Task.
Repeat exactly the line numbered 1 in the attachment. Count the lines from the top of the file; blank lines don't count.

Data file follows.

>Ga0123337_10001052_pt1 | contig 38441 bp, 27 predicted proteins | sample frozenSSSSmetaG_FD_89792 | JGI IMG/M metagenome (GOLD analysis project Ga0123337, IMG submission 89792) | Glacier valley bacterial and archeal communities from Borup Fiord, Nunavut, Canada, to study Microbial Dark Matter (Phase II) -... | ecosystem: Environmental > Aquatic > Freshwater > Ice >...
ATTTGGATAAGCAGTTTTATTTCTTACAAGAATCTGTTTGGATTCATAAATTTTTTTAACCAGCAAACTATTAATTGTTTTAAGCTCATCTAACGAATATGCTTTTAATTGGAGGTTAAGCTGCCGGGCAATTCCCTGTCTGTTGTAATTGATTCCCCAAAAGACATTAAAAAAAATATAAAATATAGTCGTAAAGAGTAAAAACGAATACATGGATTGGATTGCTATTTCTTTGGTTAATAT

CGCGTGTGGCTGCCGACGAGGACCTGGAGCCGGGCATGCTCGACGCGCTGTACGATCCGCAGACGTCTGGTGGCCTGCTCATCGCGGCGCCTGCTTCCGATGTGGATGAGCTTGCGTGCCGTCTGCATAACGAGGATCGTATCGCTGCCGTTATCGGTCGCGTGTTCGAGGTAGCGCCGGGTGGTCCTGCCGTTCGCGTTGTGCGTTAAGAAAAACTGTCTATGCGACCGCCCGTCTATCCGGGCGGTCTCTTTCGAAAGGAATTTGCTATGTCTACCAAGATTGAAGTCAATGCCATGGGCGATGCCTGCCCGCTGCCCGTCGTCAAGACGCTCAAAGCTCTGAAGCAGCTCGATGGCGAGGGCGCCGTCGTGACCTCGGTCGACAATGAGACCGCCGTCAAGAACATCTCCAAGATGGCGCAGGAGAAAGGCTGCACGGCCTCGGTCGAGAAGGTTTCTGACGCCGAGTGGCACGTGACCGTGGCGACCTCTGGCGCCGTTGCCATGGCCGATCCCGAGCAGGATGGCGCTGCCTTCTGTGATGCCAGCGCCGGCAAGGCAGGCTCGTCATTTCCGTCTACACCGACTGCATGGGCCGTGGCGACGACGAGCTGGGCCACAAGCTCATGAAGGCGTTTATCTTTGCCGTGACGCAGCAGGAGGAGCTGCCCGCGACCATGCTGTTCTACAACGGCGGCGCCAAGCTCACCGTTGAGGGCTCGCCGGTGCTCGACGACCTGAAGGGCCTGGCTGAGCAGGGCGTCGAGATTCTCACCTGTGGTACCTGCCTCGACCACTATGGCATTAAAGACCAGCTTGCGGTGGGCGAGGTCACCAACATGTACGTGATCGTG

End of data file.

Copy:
>Ga0123337_10001052_pt1 | contig 38441 bp, 27 predicted proteins | sample frozenSSSSmetaG_FD_89792 | JGI IMG/M metagenome (GOLD analysis project Ga0123337, IMG submission 89792) | Glacier valley bacterial and archeal communities from Borup Fiord, Nunavut, Canada, to study Microbial Dark Matter (Phase II) -... | ecosystem: Environmental > Aquatic > Freshwater > Ice >...